The black rhino and white rhino are two separate species. Despite their names, the black rhino is not black and the white rhino is not white. How they were named is an animal mystery as both species vary in colour from yellowish brown to different tints of grey. The word ‘rhino’ comes from the Greek language meaning: ‘nose’ and ‘ceros’ meaning, ‘horn’.
If a rhino ever faces you in the wild and you have time to pause you can tell the difference between a white and black rhino by it’s top lip. The black rhino has a hooked top lip while the white rhino’s is flatter and squarer. The white species is the largest of the five living species of rhinoceros. The black rhino and white rhino are two of only five species left alive today:
- the black rhino
- the white rhino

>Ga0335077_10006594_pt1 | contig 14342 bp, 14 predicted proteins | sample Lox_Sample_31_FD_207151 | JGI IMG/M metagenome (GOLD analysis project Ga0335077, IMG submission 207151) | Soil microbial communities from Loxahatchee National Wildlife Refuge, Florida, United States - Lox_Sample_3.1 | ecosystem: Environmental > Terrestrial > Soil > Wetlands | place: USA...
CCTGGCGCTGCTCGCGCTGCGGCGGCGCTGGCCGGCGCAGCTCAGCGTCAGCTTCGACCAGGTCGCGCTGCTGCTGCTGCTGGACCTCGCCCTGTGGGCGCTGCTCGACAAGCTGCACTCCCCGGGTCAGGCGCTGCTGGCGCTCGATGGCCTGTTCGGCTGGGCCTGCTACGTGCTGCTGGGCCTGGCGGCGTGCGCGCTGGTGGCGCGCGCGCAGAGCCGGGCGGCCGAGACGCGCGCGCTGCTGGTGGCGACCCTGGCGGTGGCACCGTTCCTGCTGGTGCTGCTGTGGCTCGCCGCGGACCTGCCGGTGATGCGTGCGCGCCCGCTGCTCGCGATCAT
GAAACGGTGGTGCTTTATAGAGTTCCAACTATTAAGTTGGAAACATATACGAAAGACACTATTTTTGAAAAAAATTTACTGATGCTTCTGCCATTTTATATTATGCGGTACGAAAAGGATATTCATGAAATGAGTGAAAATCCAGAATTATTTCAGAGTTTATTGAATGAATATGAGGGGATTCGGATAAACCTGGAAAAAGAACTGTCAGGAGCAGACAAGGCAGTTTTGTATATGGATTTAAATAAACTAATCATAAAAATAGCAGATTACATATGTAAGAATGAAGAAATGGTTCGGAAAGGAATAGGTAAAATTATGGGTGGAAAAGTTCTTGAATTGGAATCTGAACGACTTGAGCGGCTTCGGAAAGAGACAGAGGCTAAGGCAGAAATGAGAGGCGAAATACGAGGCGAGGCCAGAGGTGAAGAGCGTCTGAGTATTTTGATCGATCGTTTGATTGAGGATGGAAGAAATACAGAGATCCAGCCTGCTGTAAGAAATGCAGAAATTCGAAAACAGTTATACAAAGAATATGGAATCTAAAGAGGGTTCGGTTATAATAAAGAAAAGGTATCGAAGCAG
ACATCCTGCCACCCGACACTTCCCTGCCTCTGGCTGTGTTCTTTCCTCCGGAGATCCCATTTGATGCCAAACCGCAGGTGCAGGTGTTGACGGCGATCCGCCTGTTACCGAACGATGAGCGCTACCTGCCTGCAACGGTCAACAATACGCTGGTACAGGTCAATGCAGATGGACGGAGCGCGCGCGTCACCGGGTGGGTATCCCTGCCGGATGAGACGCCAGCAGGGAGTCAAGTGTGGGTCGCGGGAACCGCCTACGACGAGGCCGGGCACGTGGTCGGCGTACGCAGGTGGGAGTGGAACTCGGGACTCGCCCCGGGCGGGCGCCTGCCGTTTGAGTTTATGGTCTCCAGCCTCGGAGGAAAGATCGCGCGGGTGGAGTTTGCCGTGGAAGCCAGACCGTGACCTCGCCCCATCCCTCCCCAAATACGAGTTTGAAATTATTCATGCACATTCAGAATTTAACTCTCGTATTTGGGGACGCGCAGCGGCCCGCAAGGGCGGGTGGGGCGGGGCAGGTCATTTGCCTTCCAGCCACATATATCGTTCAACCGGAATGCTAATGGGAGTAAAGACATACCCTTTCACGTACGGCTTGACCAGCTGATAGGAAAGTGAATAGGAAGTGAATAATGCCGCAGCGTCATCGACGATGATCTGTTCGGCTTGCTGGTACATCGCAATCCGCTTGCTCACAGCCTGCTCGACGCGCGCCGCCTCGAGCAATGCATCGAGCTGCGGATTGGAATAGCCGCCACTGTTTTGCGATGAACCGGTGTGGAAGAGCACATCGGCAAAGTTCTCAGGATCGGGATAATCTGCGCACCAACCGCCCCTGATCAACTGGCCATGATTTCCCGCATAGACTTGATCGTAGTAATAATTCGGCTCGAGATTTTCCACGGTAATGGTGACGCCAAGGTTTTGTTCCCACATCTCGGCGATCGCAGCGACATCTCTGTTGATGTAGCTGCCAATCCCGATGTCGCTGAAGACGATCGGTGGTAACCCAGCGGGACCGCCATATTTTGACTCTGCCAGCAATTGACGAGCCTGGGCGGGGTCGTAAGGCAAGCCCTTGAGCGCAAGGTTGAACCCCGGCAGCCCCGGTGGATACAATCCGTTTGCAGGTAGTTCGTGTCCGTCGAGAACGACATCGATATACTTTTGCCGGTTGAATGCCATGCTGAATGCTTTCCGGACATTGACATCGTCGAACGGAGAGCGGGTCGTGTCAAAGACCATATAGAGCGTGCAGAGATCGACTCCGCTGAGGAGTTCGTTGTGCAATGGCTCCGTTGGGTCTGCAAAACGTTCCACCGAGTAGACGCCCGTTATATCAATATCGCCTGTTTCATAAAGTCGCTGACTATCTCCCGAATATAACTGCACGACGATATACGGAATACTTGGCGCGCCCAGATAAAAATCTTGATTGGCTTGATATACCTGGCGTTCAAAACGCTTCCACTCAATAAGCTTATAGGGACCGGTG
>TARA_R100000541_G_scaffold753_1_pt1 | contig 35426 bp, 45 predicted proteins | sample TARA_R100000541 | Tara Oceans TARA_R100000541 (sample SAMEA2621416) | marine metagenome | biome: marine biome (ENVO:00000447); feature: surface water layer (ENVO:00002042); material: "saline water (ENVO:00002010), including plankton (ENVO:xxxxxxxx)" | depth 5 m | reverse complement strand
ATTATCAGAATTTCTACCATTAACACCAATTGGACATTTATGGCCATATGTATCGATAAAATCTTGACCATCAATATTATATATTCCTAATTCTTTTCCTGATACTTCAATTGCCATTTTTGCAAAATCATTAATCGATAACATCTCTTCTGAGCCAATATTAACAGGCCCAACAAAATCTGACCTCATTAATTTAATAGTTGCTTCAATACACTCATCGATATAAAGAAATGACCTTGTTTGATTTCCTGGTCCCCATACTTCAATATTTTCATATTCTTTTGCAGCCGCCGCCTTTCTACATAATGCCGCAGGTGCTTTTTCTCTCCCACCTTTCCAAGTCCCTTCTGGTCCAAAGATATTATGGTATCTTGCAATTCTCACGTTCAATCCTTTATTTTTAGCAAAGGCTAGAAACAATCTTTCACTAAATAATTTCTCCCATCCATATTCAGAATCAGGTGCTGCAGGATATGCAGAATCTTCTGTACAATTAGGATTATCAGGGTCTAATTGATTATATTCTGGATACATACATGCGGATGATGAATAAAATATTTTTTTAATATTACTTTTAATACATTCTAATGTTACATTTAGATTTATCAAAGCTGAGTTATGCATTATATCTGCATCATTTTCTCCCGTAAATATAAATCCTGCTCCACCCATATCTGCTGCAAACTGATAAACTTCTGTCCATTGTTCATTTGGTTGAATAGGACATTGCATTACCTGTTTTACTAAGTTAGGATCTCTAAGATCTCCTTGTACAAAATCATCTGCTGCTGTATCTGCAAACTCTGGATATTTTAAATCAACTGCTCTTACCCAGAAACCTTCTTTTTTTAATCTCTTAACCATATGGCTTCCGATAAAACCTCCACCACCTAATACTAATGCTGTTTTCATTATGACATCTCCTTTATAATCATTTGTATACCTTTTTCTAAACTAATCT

- the Javan rhino
- the Sumatran rhino
- the Indian or greater one horned rhino
- Black rhino, genus: Diceros Bicornis. Typical Height 5 Feet 2, 140-180 cm. Typical Weight: 800-1450 kg, 55-70 in tall.
- The white rhinoceros, genus: Ceratotherium. Typical height at shoulder: 5-6 Feet, (1.8 m). Weight. 3,080-7,920 pounds. Males averaging 2,300 kg (5,070 lb. Males typical height: 65–71 in, females: 55-60 in.
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Familiar Features of the White Rhino and Black Rhino
Both species of rhino have two horns made of keratin fibre which is the same substance that makes human fingernails. Interestingly, unlike deer where horns grow from the bone, rhino horns grow from the skin. Rhino horns on both black and white rhinos differ in size from 20 inches to 50 inches long.